Imagine a scenario where there is a homogenous material and at a any location in that object I know the temperature at time 0. Given some properties of that material, how can I find out at any other location in that object, what the temperature will be at a certain time.

This applies to 2d and 3d. The object can be gas, liquid or solid.

I am not looking for one general equation for all the possible scenarios. If there are multiple equations that's actually better.

I am a noob in thermodynamics, so please do not make your answer too complicated. My goal is to basically create a simulator for heat transfer.


You'll need to read up on a little bit of mathematics to numerically solve problems like this.

You need to solve the heat diffusion equation for the temperature $T(\vec{r},\,t)$ as a function of time $t$ and position $\vec{r}$:


where $\lambda$ is the thermal conductivity, $\sigma$ the material's specific heat capacity and $\rho$ its mass density. You need two things:

  1. To come up with a discrete time approximation to the above equation, and decide which of several discrete time methods works for you: these are discussed in the "Numerical Solution of the Convection–Diffusion Equation" Wikipedia page. The Crank-Nikolson method is the one that most people end up settling for, but the implicit Euler method can also be made numerically stable;

  2. You need to decide how to model your boundaries and thus the shape of your modelled region and the boundary conditions. For example: is there heat flux across the boundary; if not, then you impose $(\nabla\,T)\cdot\vec{n}$ there (where $\vec{n}$ is the normal to the surface. Another alternative: perhaps you'll decide your boundaries are constant temperature boundaries.

If you model a big, cubic region, then I suggest that another numerical method is to build your solution up from eigenfunctions for the system: suppose we have a cuboid of sidelengths $L_x,\,L_y,\,L_z$. Then standard separation of variables techniques shows you that the following are solutions of the equation:


where $n_x,\,n_y,\,n_z$ are positive integers. You then assume your solution is made up of the sum of a finite number of these basic solutions, and numerically adjust the weighting co-efficients in the sum for minimum square error between the sum at $t=0$ and your assumed initial conditions. Then you can work out the temperature at any point from your sum. The above are basic solutions if you assume no heat flux across the cube sides: you would replace the $\cos$ functions with $\sin$ if your assumption was that the boundary temperatures were held constant.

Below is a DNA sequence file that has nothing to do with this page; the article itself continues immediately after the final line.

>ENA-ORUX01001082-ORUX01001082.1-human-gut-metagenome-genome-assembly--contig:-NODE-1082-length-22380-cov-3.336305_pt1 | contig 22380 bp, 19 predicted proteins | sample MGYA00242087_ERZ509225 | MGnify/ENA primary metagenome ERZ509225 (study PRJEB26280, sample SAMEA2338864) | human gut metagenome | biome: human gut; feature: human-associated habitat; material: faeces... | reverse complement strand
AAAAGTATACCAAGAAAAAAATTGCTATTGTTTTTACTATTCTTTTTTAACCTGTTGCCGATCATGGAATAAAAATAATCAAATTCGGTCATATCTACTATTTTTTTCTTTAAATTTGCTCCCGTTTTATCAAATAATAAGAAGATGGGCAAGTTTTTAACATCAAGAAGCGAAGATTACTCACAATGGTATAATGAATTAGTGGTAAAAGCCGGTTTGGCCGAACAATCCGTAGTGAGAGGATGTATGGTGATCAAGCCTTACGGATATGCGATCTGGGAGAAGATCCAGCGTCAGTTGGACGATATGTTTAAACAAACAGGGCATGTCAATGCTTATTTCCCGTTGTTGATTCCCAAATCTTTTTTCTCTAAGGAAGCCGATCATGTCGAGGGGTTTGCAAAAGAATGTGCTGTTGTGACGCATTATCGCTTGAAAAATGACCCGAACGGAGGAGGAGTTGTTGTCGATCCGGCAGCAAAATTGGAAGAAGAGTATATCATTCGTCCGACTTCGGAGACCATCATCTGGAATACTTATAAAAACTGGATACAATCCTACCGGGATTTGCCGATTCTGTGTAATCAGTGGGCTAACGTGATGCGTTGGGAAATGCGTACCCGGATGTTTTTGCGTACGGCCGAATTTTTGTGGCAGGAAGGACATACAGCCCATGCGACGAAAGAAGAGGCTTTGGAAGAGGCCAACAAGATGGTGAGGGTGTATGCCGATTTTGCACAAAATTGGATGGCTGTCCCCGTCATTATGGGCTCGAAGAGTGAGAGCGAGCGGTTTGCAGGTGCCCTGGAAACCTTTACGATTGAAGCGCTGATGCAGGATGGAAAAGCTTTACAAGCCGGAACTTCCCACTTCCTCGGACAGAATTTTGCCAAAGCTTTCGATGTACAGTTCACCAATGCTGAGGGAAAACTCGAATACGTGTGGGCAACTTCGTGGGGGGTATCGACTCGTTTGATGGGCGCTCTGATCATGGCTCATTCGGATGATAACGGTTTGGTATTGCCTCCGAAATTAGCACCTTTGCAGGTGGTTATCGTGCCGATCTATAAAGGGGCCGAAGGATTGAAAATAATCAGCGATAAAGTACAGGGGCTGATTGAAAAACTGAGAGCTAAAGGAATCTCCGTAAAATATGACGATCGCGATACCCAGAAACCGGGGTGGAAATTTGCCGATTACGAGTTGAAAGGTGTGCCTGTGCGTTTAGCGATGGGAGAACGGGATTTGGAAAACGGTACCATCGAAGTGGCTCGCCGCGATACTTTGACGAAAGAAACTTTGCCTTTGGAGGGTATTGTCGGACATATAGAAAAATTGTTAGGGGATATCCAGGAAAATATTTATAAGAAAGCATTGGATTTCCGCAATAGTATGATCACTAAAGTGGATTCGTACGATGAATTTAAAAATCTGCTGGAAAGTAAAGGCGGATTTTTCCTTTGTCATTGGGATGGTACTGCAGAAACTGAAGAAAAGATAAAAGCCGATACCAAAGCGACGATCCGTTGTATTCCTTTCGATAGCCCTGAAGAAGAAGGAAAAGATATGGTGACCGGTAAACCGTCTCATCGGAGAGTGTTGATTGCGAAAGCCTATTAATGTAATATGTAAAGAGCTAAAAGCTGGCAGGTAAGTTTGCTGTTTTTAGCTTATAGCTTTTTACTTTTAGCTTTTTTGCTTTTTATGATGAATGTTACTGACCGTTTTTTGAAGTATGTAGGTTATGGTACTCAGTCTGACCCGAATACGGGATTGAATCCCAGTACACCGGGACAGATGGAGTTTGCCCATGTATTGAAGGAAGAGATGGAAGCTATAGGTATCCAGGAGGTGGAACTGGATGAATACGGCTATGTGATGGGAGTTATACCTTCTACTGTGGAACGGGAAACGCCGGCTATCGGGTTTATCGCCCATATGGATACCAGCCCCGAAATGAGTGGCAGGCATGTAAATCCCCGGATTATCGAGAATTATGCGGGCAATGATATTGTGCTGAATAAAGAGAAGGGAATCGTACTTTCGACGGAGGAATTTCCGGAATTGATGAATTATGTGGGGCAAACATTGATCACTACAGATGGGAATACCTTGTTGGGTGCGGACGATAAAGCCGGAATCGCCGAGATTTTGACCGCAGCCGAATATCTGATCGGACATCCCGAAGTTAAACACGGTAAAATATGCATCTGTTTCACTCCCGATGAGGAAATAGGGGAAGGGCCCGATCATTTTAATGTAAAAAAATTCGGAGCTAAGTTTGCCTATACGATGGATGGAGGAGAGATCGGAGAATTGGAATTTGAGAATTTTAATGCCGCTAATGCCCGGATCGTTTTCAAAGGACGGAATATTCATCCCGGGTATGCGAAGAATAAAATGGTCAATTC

This paper here gives more detail on the last method. I have used the last method to build a very satisfactory heat diffusion simulator for a laser heating problem I needed to think about.

Because the equation is linear, any superposition of solutions is also a solution. A general solution in the cubic region is:

$$T(x,\,y,\,z,\,t) = T_0 + \sum\limits_{n_x>0,\,n_y>0,\,n_z>0} \alpha_{n_x,\,n_y,\,n_z}\,T_{n_x,\,n_y,\,n_z}(x,\,y,\,z,\,t)$$

  • $\begingroup$ what are the nx ny nz variables? $\endgroup$ – treasurewizard Nov 1 '14 at 19:24
  • $\begingroup$ @treasurewizard They are positive integers. You sum the solutions up by the formula at the end of my changed answer. You then find the "superposition weights" $\alpha_{n_x,\,n_y,\,n_z}$ by linear regression: there are standard algorithms for doing this in software. Singular value decomposition works wonderfully, but there are easier methods. $\endgroup$ – WetSavannaAnimal Nov 1 '14 at 22:57
  • $\begingroup$ The analytic solutions are definitely good to understand. But it's also worth considering numerical methods (finite difference is great for heat conduction). They're quick to code/run and they can be easily expanded to handle non-linear problems and complex geometry. $\endgroup$ – user3823992 Nov 2 '14 at 21:40

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